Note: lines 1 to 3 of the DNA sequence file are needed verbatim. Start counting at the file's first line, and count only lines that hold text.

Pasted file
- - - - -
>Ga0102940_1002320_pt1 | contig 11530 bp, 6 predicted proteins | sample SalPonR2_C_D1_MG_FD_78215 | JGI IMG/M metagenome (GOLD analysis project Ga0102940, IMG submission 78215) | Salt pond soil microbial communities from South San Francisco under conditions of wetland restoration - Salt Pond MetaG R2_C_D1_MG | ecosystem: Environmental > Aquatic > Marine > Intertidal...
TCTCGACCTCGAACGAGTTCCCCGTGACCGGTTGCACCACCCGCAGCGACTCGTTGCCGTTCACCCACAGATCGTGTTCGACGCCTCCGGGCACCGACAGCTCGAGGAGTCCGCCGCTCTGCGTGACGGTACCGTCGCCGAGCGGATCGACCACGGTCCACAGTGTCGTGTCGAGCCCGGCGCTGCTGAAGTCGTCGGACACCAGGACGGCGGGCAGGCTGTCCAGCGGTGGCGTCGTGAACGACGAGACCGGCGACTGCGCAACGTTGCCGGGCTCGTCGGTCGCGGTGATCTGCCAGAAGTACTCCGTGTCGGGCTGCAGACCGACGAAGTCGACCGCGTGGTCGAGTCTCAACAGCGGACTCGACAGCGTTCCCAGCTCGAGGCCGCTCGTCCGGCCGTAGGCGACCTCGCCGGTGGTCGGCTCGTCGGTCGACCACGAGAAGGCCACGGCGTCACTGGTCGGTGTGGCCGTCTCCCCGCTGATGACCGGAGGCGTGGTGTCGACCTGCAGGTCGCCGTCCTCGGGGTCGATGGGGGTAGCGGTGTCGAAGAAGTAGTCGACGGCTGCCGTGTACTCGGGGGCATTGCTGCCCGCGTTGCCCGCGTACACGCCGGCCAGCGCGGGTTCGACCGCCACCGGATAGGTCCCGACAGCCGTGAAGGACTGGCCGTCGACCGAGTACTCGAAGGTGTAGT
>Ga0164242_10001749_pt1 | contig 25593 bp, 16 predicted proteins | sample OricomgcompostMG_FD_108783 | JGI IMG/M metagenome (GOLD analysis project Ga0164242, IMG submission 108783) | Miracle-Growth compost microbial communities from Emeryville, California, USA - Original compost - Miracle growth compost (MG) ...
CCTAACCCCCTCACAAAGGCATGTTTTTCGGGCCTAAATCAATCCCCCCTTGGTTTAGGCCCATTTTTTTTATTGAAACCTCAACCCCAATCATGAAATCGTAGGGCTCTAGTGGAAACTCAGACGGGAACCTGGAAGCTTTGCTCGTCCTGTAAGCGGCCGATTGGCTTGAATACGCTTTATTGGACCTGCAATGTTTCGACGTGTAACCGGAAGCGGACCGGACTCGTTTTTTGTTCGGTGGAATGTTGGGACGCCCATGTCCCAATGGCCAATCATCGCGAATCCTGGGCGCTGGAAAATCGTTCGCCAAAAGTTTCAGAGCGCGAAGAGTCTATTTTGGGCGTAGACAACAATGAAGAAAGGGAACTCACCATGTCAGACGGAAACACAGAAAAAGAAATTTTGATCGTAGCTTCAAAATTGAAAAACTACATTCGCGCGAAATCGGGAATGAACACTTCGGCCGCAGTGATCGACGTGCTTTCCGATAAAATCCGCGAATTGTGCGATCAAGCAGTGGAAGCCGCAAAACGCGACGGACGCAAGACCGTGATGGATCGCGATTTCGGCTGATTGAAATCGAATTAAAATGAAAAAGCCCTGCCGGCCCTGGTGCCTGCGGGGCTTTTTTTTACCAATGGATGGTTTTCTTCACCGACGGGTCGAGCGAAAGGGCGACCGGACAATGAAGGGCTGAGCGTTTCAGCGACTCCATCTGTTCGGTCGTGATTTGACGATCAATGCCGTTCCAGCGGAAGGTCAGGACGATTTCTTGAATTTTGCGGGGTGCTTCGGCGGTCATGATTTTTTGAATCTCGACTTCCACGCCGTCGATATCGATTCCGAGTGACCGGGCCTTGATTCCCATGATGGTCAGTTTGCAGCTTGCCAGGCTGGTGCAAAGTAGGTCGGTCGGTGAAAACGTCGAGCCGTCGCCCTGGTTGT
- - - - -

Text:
>Ga0102940_1002320_pt1 | contig 11530 bp, 6 predicted proteins | sample SalPonR2_C_D1_MG_FD_78215 | JGI IMG/M metagenome (GOLD analysis project Ga0102940, IMG submission 78215) | Salt pond soil microbial communities from South San Francisco under conditions of wetland restoration - Salt Pond MetaG R2_C_D1_MG | ecosystem: Environmental > Aquatic > Marine > Intertidal...
TCTCGACCTCGAACGAGTTCCCCGTGACCGGTTGCACCACCCGCAGCGACTCGTTGCCGTTCACCCACAGATCGTGTTCGACGCCTCCGGGCACCGACAGCTCGAGGAGTCCGCCGCTCTGCGTGACGGTACCGTCGCCGAGCGGATCGACCACGGTCCACAGTGTCGTGTCGAGCCCGGCGCTGCTGAAGTCGTCGGACACCAGGACGGCGGGCAGGCTGTCCAGCGGTGGCGTCGTGAACGACGAGACCGGCGACTGCGCAACGTTGCCGGGCTCGTCGGTCGCGGTGATCTGCCAGAAGTACTCCGTGTCGGGCTGCAGACCGACGAAGTCGACCGCGTGGTCGAGTCTCAACAGCGGACTCGACAGCGTTCCCAGCTCGAGGCCGCTCGTCCGGCCGTAGGCGACCTCGCCGGTGGTCGGCTCGTCGGTCGACCACGAGAAGGCCACGGCGTCACTGGTCGGTGTGGCCGTCTCCCCGCTGATGACCGGAGGCGTGGTGTCGACCTGCAGGTCGCCGTCCTCGGGGTCGATGGGGGTAGCGGTGTCGAAGAAGTAGTCGACGGCTGCCGTGTACTCGGGGGCATTGCTGCCCGCGTTGCCCGCGTACACGCCGGCCAGCGCGGGTTCGACCGCCACCGGATAGGTCCCGACAGCCGTGAAGGACTGGCCGTCGACCGAGTACTCGAAGGTGTAGT
>Ga0164242_10001749_pt1 | contig 25593 bp, 16 predicted proteins | sample OricomgcompostMG_FD_108783 | JGI IMG/M metagenome (GOLD analysis project Ga0164242, IMG submission 108783) | Miracle-Growth compost microbial communities from Emeryville, California, USA - Original compost - Miracle growth compost (MG) ...